Of course, when his family discovered his new values and practices, they were equal parts horrified, distraught, and irate. His younger brother wrote him off as a hippie. His mother warned him that he and his friends were being deceived by Satan. His father forwarded him links to Glenn Beck clips with titles such as “Why the Heresy of Social Justice is Ruining America.” Justin responded by calling his parents “old-fashioned and mean”, refusing to visit their “ticky-tacky church” on Easter, and finally concluding that “they can be Christians all they want, but he was going to be a Christ-follower.” Justin and his family have not spoken openly about anything significant in over a year.
Justin’s story is not unusual. In fact, Justin’s transformation is representative not only of the average progression of young American Christians through late adolescence and early adulthood, but also of the chasm of hostility that typifies the relationship between the previous Christian generations and the emerging generation. It is within the context of stories like Justin’s—the battleground between evangelicals and post-evangelicals—that this reflection on hospitality takes root. In essence, the remainder of this essay asks the question, “What place does the hospitality of God have in reconciling evangelicals with post-evangelicals?”
Evangelicals, Post-Evangelicals, and Christian Hospitality
Before diving into a reflection on the role of hospitality amidst the evangelical/post-evangelical tension, it is important to define—or at least describe—these key terms. When working with titles as amorphous and subjective as “evangelical,” “post-evangelical,” and even “hospitality,” it seems impossible to arrive at a definition that will satisfy each person’s concept and experience of the term. Yet, attempting to discuss ideas without agreeing upon a working definition cripples the argument with unclarity and divergent “vocab-angst.”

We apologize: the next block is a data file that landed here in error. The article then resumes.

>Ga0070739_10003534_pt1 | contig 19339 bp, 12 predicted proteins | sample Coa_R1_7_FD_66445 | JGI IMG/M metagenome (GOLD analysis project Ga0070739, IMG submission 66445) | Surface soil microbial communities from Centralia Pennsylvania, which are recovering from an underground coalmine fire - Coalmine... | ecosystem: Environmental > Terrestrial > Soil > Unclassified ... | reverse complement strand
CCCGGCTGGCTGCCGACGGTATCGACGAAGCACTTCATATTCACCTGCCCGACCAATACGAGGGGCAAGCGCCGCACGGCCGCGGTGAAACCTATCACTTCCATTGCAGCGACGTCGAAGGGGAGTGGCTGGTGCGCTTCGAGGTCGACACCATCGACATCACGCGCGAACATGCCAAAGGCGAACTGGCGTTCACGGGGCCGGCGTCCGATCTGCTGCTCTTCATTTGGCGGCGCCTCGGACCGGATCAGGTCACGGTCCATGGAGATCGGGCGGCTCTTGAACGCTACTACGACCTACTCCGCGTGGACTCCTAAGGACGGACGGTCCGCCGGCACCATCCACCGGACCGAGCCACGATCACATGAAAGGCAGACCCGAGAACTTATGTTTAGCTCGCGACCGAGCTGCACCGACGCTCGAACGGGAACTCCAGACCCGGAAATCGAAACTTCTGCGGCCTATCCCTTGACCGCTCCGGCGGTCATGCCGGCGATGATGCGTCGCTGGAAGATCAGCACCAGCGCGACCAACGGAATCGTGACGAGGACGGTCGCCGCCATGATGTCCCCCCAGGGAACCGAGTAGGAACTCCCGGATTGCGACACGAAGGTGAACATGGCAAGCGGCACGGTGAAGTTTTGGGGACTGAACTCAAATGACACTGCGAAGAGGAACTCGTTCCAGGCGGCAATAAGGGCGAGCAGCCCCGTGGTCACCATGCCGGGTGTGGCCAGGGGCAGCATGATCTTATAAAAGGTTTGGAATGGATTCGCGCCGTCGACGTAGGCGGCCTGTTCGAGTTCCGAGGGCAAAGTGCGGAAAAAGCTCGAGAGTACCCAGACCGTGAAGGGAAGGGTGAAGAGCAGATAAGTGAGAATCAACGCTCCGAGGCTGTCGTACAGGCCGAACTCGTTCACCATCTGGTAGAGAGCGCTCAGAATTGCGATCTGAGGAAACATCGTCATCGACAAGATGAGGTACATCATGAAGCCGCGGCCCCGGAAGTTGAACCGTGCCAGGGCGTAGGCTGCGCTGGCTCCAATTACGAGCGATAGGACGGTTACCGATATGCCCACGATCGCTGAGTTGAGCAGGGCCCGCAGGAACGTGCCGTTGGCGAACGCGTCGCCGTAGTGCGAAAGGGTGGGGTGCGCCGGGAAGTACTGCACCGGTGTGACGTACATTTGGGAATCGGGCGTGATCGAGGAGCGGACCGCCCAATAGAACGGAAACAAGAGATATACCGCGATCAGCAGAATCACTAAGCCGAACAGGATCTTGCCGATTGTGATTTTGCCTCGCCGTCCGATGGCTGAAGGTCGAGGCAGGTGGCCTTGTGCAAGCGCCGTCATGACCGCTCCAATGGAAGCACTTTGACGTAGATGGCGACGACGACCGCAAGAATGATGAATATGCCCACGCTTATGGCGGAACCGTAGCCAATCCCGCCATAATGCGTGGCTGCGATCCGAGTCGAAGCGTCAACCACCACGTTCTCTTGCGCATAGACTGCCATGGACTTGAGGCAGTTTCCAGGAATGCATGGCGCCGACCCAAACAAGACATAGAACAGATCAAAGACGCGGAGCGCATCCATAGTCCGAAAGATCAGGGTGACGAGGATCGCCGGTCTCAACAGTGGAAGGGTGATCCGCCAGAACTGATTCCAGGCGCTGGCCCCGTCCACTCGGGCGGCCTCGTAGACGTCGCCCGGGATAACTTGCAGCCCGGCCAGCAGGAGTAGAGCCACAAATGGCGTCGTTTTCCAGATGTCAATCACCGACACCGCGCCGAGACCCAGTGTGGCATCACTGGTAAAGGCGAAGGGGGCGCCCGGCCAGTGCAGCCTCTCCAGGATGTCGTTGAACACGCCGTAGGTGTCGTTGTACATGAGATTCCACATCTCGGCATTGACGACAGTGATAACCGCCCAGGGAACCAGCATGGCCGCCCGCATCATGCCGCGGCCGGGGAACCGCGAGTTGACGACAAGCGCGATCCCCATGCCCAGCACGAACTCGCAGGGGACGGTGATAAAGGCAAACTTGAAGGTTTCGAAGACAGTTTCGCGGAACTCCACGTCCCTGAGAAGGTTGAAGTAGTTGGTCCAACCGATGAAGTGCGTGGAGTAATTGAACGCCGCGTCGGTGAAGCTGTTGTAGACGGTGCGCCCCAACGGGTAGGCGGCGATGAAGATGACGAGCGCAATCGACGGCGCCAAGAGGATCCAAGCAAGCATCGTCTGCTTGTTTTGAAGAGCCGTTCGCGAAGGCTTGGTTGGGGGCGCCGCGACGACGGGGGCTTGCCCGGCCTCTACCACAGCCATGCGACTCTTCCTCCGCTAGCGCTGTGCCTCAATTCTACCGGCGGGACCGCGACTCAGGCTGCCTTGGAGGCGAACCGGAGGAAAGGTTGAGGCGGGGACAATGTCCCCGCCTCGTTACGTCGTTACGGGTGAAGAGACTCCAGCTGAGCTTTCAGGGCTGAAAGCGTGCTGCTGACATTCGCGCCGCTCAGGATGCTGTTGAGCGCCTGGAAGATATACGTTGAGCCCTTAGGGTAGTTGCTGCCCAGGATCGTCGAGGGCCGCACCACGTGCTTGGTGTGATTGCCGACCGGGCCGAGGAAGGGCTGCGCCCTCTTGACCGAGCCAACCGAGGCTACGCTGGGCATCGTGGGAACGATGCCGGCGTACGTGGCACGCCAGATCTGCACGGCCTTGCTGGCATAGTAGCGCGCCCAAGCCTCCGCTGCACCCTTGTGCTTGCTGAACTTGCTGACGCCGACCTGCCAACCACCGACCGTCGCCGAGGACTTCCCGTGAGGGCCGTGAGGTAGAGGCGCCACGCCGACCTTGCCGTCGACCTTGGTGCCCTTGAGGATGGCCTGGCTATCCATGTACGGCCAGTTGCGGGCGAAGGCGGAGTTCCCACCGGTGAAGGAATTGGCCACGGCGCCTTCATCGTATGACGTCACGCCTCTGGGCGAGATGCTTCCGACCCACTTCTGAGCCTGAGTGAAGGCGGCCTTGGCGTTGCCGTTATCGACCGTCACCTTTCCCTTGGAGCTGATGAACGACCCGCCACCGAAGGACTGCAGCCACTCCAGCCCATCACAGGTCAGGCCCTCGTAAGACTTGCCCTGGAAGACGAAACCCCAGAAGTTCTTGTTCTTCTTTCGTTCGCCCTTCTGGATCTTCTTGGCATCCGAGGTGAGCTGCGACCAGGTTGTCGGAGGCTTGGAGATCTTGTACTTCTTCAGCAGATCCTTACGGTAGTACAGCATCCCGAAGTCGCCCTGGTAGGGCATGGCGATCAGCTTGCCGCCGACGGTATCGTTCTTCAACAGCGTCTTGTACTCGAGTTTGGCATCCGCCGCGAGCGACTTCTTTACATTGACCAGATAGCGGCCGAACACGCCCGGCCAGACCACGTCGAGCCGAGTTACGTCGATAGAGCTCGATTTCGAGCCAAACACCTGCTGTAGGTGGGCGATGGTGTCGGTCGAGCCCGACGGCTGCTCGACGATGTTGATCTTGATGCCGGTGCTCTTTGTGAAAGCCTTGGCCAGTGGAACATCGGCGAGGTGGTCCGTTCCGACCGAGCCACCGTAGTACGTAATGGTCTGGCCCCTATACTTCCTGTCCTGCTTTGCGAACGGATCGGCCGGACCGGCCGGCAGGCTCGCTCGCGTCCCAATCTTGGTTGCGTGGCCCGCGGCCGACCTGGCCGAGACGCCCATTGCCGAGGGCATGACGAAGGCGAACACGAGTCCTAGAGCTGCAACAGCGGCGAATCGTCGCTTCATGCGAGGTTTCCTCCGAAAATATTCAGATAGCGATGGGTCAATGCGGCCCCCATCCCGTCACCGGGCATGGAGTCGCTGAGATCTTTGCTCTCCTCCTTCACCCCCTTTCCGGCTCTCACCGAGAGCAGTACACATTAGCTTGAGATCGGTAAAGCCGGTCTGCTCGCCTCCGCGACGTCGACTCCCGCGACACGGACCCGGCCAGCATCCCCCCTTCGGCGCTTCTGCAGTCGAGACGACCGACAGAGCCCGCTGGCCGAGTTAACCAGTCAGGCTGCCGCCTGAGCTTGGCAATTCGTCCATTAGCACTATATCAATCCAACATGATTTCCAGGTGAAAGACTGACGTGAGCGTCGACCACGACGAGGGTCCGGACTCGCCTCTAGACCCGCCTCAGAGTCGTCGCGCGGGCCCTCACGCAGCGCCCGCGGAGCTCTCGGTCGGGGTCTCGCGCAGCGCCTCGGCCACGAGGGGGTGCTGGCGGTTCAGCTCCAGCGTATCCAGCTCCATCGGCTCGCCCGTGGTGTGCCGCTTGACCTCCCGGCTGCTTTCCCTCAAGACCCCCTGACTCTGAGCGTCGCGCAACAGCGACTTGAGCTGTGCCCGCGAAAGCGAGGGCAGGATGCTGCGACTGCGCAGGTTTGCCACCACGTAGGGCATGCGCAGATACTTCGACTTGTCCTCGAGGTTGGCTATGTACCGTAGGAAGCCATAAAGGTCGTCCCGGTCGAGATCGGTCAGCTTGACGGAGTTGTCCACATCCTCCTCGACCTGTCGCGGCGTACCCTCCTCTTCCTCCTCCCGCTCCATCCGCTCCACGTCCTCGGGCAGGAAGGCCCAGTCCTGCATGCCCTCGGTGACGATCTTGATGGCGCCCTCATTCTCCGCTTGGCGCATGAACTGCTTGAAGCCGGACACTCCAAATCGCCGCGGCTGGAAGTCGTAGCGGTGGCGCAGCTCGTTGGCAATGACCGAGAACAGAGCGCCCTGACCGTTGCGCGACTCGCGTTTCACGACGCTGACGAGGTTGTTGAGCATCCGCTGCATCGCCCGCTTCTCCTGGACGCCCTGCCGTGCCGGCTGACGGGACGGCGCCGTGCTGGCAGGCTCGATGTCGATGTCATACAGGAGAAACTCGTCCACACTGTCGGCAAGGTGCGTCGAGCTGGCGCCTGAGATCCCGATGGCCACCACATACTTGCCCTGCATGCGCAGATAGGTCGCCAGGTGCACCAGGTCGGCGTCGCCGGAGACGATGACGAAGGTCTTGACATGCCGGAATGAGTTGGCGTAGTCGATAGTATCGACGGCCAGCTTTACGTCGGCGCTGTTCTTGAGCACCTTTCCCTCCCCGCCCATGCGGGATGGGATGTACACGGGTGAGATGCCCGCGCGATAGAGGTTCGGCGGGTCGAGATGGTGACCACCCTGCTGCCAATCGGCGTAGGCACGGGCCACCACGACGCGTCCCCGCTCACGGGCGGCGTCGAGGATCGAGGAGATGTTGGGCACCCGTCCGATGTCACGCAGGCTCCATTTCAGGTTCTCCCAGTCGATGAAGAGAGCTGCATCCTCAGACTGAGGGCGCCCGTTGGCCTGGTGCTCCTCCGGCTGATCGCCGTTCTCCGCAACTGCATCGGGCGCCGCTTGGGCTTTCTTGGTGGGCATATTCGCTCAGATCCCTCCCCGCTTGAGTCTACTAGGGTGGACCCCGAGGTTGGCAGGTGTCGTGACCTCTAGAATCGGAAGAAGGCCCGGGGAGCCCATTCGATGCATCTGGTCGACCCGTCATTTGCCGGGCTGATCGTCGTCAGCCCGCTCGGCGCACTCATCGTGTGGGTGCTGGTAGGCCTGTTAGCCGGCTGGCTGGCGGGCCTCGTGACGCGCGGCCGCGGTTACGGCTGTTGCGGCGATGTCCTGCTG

By “evangelicals,” I mean American Christians who share a commitment to the traditional values of 20th century Protestant faith, including: the necessity of personal conversion, the unique inerrancy and authority of the Bible, the substitutionary role of Christ’s death and resurrection, eternity in heaven after death, and the importance of sharing the message of the gospel. Some might label members of this group as “fundamentalists,” but such an explosive and subjective term is hardly useful for this reflection. Most evangelicals hold to patriotism and tend to vote Republican. Evangelical faith is often expressed through membership in a local congregation, active proselytizing, and opposition to and abstinence from “worldly activities” including drug and alcohol abuse, abortion, homosexual behavior, sexual promiscuity, cursing, and consumption of media which contradict Christian values. Also important to evangelicals is the preservation of the purity of the absolute Truth of Christianity, both in doctrine and in practice. Thus, evangelicals are often labeled “conservative.”